Languages of Truth: Essays 2003-2020
Random House Publishing Group, 25. maí 2021 - 368 síđur
Newly collected, revised, and expanded nonfiction from the first two decades of the twenty-first century—including many texts never previously in print—by the Booker Prize–winning, internationally bestselling author
Longlisted for the PEN/Diamonstein-Spielvogel Award for the Art of the Essay
Salman Rushdie is celebrated as “a master of perpetual storytelling” (The New Yorker), illuminating truths about our society and culture through his gorgeous, often searing prose. Now, in his latest collection of nonfiction, he brings together insightful and inspiring essays, criticism, and speeches that focus on his relationship with the written word and solidify his place as one of the most original thinkers of our time.
Gathering pieces written between 2003 and 2020, Languages of Truth chronicles Rushdie’s intellectual engagement with a period of momentous cultural shifts. Immersing the reader in a wide variety of subjects, he delves into the nature of storytelling as a human need, and what emerges is, in myriad ways, a love letter to literature itself. Rushdie explores what the work of authors from Shakespeare and Cervantes to Samuel Beckett, Eudora Welty, and Toni Morrison mean to him, whether on the page or in person. He delves deep into the nature of “truth,” revels in the vibrant malleability of language and the creative lines that can join art and life, and looks anew at migration, multiculturalism, and censorship.
Enlivened on every page by Rushdie’s signature wit and dazzling voice, Languages of Truth offers the author’s most piercingly analytical views yet on the evolution of literature and culture even as he takes us on an exhilarating tour of his own exuberant and fearless imagination.
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And not just any old fiction, but fiction as wildly fantastic as the memoir had been determinedly realistic. My mood swung from one end of the literary pendulum's arc to the other extreme. And I began to remember the stories that had ...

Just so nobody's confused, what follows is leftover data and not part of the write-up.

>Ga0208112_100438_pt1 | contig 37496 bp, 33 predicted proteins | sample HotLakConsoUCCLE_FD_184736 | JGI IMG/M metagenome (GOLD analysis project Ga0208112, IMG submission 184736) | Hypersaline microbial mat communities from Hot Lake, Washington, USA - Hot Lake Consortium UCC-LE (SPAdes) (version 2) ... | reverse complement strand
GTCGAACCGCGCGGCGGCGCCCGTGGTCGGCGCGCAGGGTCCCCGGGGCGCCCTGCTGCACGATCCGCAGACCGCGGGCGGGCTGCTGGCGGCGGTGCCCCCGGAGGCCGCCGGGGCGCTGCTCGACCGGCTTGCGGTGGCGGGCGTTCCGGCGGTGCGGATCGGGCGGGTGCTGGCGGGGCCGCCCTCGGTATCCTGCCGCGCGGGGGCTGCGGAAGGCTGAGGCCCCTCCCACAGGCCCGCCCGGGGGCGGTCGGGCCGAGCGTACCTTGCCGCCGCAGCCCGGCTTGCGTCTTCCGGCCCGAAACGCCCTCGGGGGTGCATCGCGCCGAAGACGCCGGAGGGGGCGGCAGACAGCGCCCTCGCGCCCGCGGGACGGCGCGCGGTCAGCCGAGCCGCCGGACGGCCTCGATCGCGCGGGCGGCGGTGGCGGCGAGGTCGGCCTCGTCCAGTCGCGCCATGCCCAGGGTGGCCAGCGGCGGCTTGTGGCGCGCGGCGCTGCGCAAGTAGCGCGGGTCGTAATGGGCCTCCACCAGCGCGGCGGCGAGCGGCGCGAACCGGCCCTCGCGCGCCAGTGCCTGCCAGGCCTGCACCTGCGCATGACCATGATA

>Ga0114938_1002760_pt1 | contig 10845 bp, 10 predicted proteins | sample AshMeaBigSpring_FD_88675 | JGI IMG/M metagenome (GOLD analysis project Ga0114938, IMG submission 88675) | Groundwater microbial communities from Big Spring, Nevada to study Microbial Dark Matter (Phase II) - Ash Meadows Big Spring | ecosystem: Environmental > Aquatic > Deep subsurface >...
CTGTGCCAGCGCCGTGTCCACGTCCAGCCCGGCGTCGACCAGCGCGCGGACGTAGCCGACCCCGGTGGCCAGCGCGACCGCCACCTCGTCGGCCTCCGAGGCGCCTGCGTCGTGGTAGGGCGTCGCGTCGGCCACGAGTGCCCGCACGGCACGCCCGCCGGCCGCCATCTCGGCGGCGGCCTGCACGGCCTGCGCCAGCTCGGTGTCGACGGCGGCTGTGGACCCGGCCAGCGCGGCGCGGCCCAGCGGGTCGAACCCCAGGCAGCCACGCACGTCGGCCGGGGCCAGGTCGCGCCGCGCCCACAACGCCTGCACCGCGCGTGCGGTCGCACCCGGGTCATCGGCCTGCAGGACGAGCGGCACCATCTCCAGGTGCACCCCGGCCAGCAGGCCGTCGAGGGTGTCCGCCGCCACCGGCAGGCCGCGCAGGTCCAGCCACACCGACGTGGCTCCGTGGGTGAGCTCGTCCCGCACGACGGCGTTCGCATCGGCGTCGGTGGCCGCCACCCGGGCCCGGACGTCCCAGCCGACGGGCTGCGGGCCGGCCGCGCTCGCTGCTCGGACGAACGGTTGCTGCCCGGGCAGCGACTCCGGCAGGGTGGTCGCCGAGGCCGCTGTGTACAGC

For innovation, for newness—and remember that the word “novel” contains the idea of newness—we must turn to irrealism and find new ways of approaching the truth through lies. The wonder tales of my childhood taught me not only that such ...
... The other solution is to remember that fiction is fictional and try to make things up. We are all dreaming creatures. Dream on paper. And if it turns out like Twilight or The Hunger Games, tear it up, and try to have a better dream.
What people remember now about Edward Bond is that he wrote a play called Saved, in which a baby was stoned to death onstage, or, to be exact, actors threw stones at a pram in which the audience was informed a baby was lying, ...
This is what people do when they experience literature on a stage or in a book, but they forget they are doing it, or if they remember they don't think it's important, they think it's natural, even though it's the opposite, ...
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LibraryThing ReviewUmsögn notanda - bookboy804 - LibraryThing
Engaging, stylish, beautifully written essays on language, storytelling, authors; essays derived from PEN related speeches, introductions, commencement addresses; essays on visual artists. Introduced and reintroduced me to wonderful authors and artists, and engaging ideas. Highly recommended. Read full review